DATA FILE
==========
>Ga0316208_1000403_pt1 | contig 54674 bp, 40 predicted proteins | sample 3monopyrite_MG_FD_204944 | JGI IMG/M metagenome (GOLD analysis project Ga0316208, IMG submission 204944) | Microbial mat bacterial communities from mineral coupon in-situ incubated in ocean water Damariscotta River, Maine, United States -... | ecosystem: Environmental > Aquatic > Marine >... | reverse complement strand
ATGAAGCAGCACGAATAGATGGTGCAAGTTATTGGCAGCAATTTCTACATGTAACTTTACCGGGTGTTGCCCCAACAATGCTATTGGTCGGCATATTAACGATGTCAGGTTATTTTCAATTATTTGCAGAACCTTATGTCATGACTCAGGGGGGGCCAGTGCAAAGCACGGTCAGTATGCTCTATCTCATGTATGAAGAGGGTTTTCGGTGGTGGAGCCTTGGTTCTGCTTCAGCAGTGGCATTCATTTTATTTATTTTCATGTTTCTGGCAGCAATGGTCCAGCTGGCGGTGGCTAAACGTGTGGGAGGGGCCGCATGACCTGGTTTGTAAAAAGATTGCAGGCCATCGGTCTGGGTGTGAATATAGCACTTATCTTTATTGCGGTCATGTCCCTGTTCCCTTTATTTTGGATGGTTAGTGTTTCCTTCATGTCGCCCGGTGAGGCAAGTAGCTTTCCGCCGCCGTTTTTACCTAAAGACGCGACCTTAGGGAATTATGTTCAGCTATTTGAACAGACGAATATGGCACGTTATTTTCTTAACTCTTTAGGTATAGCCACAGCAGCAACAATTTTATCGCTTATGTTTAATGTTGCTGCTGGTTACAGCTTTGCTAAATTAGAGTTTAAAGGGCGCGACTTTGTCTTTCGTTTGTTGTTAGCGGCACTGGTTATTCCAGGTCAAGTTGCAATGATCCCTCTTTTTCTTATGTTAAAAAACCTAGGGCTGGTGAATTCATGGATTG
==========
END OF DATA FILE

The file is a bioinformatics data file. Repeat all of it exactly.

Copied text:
>Ga0316208_1000403_pt1 | contig 54674 bp, 40 predicted proteins | sample 3monopyrite_MG_FD_204944 | JGI IMG/M metagenome (GOLD analysis project Ga0316208, IMG submission 204944) | Microbial mat bacterial communities from mineral coupon in-situ incubated in ocean water Damariscotta River, Maine, United States -... | ecosystem: Environmental > Aquatic > Marine >... | reverse complement strand
ATGAAGCAGCACGAATAGATGGTGCAAGTTATTGGCAGCAATTTCTACATGTAACTTTACCGGGTGTTGCCCCAACAATGCTATTGGTCGGCATATTAACGATGTCAGGTTATTTTCAATTATTTGCAGAACCTTATGTCATGACTCAGGGGGGGCCAGTGCAAAGCACGGTCAGTATGCTCTATCTCATGTATGAAGAGGGTTTTCGGTGGTGGAGCCTTGGTTCTGCTTCAGCAGTGGCATTCATTTTATTTATTTTCATGTTTCTGGCAGCAATGGTCCAGCTGGCGGTGGCTAAACGTGTGGGAGGGGCCGCATGACCTGGTTTGTAAAAAGATTGCAGGCCATCGGTCTGGGTGTGAATATAGCACTTATCTTTATTGCGGTCATGTCCCTGTTCCCTTTATTTTGGATGGTTAGTGTTTCCTTCATGTCGCCCGGTGAGGCAAGTAGCTTTCCGCCGCCGTTTTTACCTAAAGACGCGACCTTAGGGAATTATGTTCAGCTATTTGAACAGACGAATATGGCACGTTATTTTCTTAACTCTTTAGGTATAGCCACAGCAGCAACAATTTTATCGCTTATGTTTAATGTTGCTGCTGGTTACAGCTTTGCTAAATTAGAGTTTAAAGGGCGCGACTTTGTCTTTCGTTTGTTGTTAGCGGCACTGGTTATTCCAGGTCAAGTTGCAATGATCCCTCTTTTTCTTATGTTAAAAAACCTAGGGCTGGTGAATTCATGGATTG